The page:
The vasodilator action of organic nitrates is thought to be mediated by an increase in the level of cGMP following stimulation of the cytosolic enzyme guanylate cyclase in the vascular smooth muscle cell. However, direct evidence for the formation of the putative active metabolite, nitric oxide (NO) within the different compartments of the vascular wall is still missing. We here demonstrate for the first time that cultured vascular smooth muscle cells as well as endothelial cells from different species actively metabolize organic nitrates to NO. We furthermore present evidence for an outward transport of cGMP from both cell types following stimulation of soluble guanylate cyclase. The rate of NO release closely correlated with the rate of cGMP egression. Biotransformation of organic nitrates to NO appeared to comprise at least two different components, a heat-sensitive enzymatic pathway which is short-lived and prone to rapid desensitization and a second non-enzymatic component which is apparently unsaturable and longer lasting. The marked decrease in the release of NO and cGMP upon the repeated administration of organic nitrates suggests that the phenomenon of "nitrate tolerance" is mainly due to an impaired biotransformation. We propose that the metabolism of nitrates to NO may have important implications for the prevention of atherosclerosis and the therapeutic modulation of blood cell function.
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"Different types of NO-releasing agents have been developed and are commercially available, such as sodium nitroprusside (SNP), firstly described as a vasodilator, which is used to manage acute hypertensive crisis; or molsidomine, used in the therapy of angina pectoris and heart failure. SIN-1, another NO donor, is known as both NO and ONOO− donor mainly because during NO release from SIN-1 superoxide is also generated [144, 145]. A wide range of NO-releasing drug classes have been developed recently. "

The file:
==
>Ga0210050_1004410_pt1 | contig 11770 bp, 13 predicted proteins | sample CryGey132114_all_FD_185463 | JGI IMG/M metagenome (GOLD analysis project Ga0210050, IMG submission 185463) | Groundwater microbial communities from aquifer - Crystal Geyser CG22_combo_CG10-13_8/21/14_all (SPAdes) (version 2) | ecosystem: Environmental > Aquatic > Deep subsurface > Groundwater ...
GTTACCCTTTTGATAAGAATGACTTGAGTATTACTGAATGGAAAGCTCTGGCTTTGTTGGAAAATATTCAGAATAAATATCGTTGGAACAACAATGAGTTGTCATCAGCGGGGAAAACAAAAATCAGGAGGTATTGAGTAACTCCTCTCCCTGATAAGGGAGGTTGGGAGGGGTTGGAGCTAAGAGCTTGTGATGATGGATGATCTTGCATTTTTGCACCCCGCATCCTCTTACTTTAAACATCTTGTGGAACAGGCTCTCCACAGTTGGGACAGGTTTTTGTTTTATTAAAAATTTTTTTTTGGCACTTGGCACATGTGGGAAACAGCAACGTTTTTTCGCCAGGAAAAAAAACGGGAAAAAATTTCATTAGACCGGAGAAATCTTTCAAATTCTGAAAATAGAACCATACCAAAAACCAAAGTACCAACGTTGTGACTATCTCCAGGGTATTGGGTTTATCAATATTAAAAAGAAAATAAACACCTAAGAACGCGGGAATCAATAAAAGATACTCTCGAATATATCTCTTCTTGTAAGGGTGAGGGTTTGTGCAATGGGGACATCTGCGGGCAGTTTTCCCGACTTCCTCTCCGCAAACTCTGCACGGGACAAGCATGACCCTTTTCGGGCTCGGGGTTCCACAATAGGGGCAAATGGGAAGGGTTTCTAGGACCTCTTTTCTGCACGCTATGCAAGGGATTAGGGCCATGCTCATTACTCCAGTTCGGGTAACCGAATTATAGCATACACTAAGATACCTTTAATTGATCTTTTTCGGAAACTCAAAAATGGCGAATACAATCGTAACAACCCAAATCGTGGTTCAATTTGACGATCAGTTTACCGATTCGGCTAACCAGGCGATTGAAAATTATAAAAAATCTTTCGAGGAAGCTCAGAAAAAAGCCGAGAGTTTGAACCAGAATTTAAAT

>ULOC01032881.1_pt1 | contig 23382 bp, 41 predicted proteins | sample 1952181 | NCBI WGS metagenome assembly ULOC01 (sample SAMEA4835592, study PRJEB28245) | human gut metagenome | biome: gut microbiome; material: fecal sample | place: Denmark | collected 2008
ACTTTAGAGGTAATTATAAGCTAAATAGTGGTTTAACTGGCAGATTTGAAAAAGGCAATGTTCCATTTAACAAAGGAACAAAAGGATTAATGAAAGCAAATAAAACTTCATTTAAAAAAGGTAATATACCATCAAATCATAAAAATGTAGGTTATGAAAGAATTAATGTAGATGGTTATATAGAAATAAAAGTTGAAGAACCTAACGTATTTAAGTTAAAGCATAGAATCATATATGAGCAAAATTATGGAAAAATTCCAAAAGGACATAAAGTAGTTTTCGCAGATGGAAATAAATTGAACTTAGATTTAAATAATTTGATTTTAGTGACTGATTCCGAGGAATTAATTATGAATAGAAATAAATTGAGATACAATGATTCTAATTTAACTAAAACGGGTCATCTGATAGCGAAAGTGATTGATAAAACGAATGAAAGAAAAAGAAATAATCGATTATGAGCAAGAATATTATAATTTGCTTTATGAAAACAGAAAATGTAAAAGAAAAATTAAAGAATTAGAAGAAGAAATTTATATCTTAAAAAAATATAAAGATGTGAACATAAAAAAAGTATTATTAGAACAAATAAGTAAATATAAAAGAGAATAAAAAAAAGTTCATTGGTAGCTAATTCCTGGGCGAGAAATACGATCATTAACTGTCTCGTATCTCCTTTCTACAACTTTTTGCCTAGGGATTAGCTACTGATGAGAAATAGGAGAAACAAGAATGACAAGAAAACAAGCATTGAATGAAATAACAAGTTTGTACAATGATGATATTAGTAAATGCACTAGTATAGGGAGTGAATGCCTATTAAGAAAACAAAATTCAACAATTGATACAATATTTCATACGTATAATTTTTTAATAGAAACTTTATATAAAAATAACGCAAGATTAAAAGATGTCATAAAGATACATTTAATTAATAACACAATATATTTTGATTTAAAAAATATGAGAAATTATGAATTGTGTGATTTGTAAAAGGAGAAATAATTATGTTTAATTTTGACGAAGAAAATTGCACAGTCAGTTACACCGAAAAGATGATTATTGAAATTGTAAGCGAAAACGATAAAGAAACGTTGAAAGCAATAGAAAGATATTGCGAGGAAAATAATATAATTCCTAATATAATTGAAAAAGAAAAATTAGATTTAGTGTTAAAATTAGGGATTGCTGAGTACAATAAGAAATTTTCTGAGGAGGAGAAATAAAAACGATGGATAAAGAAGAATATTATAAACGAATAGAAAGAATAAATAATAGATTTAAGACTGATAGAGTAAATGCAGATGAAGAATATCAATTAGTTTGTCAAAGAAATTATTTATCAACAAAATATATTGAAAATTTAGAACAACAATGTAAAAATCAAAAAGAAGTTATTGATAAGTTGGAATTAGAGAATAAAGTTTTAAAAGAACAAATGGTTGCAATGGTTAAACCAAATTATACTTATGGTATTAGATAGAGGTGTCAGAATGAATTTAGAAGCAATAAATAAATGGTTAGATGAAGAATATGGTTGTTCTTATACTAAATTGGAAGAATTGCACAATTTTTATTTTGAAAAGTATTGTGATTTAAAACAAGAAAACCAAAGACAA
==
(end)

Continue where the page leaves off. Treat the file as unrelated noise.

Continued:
[Show abstract][Hide abstract] ABSTRACT: The finding that neural stem cells (NSCs) are able to divide, migrate, and differentiate into several cellular types in the adult brain raised a new hope for restorative neurology. Nitric oxide (NO), a pleiotropic signaling molecule in the central nervous system (CNS), has been described to be able to modulate neurogenesis, acting as a pro- or antineurogenic agent. Some authors suggest that NO is a physiological inhibitor of neurogenesis, while others described NO to favor neurogenesis, particularly under inflammatory conditions. Thus, targeting the NO system may be a powerful strategy to control the formation of new neurons. However, the exact mechanisms by which NO regulates neural proliferation and differentiation are not yet completely clarified. In this paper we will discuss the potential interest of the modulation of the NO system for the treatment of neurodegenerative diseases or other pathological conditions that may affect the CNS.
"However, one difficulty with these studies has been an inability to detect NO as a byproduct of GTN metabolism . Moreover, the generation of NO was observed when the concentrations of GTN exceeded therapeutic values [93–98]. A potential solution has been proposed that once GTN is bioactivated within the mitochondria, nitrite or an additional action of mtALDH generates the vasodilatory NO bioactivity . "